William Meriwether: Joined Company H of the 1st South Carolina Volunteers in Barnwell, SC, in December 1860 and took part in the bombing of Ft. Sumter. He enlisted for a period of only six months and was discharged in July 1861.
Since the end of the War of Secession, much has been said and written by all who wish to find the truth about the most cruel and bloody war in North America. Few realize that this War reaped more lives than any other wars in North America. The Civil War cost more than 600,000 lives and ruined the Southern economy. The marks remained forever. The immigration of Southerners to Brazil after the War is a curious and interesting event: a direct result of the war.
This wave of immigration, which must have reached 9,000 people, originated the community of descendants of southern immigrants, known as "The Confederates." The descendants are spread all over Brazil, but the largest community, and most importantly, is located in the state of São Paulo. This community, founded by Southerners, gave rise to the city of Americana and its mother town, Vila de Santa Bárbara (now known as Santa Bárbara D'Oeste). Both a few miles away, they are the center of gravity of the southern-descendant community in Brazil. Since 1954, the American Descent Fraternity has its headquarters there. The descendants gather in the Field Cemetery every second Sunday of each quarter (January, April, July and October) for a service, discussion of matters related to the Fraternity and a traditional snack. Each family brings food and drinks, and everyone delights in this community lunch, with typical Brazilian and southern dishes. The elders talk in English with a characteristic accent from the southern United States, while the children play, speaking Portuguese and little English. The country cemetery is located in the countryside, surrounded by sugar cane fields. It is 10 miles from Americana and Santa Bárbara D'Oeste. These two cities are 160 kilometers from the city of São Paulo, the largest in the country and capital of the state of São Paulo. "Soldier rest! Thy warfare o'er Sleep the sleep that knows no breaking Days of toil or nights of waking." with typical Brazilian and southern dishes. The elders talk in English with a characteristic accent from the southern United States, while the children play, speaking Portuguese and little English. The country cemetery is located in the countryside, surrounded by sugar cane fields. It is 10 miles from Americana and Santa Bárbara D'Oeste. These two cities are 160 kilometers from the city of São Paulo, the largest in the country and capital of the state of São Paulo. "Soldier rest! Thy warfare o'er Sleep the sleep that knows no breaking Days of toil or nights of waking." with typical Brazilian and southern dishes. The elders talk in English with a characteristic accent from the southern United States, while the children play, speaking Portuguese and little English. The country cemetery is located in the countryside, surrounded by sugar cane fields. It is 10 miles from Americana and Santa Bárbara D'Oeste. These two cities are 160 kilometers from the city of São Paulo, the largest in the country and capital of the state of São Paulo. "Soldier rest! Thy warfare o'er Sleep the sleep that knows no breaking Days of toil or nights of waking." It is 10 miles from Americana and Santa Bárbara D'Oeste. These two cities are 160 kilometers from the city of São Paulo, the largest in the country and capital of the state of São Paulo. "Soldier rest! Thy warfare o'er Sleep the sleep that knows no breaking Days of toil or nights of waking." It is 10 miles from Americana and Santa Bárbara D'Oeste. These two cities are 160 kilometers from the city of São Paulo, the largest in the country and capital of the state of São Paulo. "Soldier rest! Thy warfare o'er Sleep the sleep that knows no breaking Days of toil or nights of waking."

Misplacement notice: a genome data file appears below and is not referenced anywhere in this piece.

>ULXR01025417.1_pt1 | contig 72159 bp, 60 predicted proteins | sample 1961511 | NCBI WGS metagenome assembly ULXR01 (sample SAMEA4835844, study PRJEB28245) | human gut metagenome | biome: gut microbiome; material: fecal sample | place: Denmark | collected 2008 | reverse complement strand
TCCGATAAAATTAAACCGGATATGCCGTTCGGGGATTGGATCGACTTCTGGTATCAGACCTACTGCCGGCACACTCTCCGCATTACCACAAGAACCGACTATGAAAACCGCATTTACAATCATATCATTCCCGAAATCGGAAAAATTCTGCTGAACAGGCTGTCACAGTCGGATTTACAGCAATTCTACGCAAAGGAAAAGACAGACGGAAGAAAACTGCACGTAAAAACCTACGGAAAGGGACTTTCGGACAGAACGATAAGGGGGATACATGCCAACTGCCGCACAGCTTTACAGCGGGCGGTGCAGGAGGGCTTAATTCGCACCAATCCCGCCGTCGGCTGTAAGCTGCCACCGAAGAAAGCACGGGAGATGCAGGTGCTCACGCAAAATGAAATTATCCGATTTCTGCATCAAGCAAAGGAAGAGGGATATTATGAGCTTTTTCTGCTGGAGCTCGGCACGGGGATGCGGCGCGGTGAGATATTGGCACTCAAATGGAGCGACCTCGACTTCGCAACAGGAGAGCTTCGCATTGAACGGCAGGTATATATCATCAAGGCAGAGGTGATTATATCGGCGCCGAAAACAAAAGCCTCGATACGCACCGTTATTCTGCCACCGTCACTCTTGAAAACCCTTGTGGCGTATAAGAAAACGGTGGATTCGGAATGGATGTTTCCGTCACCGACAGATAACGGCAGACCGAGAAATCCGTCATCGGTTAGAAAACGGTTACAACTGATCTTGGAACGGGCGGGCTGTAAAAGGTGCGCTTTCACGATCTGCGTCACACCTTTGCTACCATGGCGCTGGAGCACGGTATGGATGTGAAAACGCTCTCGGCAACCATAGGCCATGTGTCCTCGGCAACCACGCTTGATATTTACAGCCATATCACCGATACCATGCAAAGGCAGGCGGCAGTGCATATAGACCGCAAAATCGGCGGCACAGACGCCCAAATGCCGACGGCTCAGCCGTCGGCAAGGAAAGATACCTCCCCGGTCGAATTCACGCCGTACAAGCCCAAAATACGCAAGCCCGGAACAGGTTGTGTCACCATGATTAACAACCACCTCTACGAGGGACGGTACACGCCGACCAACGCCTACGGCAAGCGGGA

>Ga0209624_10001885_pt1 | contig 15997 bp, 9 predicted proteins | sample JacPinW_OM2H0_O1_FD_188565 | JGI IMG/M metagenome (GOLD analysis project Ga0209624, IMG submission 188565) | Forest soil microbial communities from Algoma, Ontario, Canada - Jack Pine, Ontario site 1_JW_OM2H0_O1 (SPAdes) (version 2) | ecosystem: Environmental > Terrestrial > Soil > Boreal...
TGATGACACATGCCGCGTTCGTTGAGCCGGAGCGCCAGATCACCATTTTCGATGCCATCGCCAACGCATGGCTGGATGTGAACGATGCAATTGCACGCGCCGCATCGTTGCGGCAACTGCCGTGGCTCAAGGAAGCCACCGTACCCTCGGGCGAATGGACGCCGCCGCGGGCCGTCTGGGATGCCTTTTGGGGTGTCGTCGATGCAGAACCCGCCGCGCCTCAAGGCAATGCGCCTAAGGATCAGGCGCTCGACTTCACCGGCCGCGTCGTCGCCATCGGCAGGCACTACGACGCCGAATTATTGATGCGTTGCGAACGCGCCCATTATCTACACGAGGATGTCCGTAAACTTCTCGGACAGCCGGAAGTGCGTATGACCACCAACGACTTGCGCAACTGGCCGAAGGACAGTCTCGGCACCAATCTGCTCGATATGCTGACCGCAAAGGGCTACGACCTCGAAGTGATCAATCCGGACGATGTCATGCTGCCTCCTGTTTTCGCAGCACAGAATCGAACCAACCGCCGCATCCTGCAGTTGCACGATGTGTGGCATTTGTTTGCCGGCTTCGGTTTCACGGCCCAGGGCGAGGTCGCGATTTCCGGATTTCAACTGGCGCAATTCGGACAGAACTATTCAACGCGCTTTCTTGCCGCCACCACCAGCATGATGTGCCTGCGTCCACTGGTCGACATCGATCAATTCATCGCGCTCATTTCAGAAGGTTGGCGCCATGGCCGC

"Soldiers rest! Your struggle is over. Sleep eternal sleep, where there is no habit of fatigue, or nights of waking."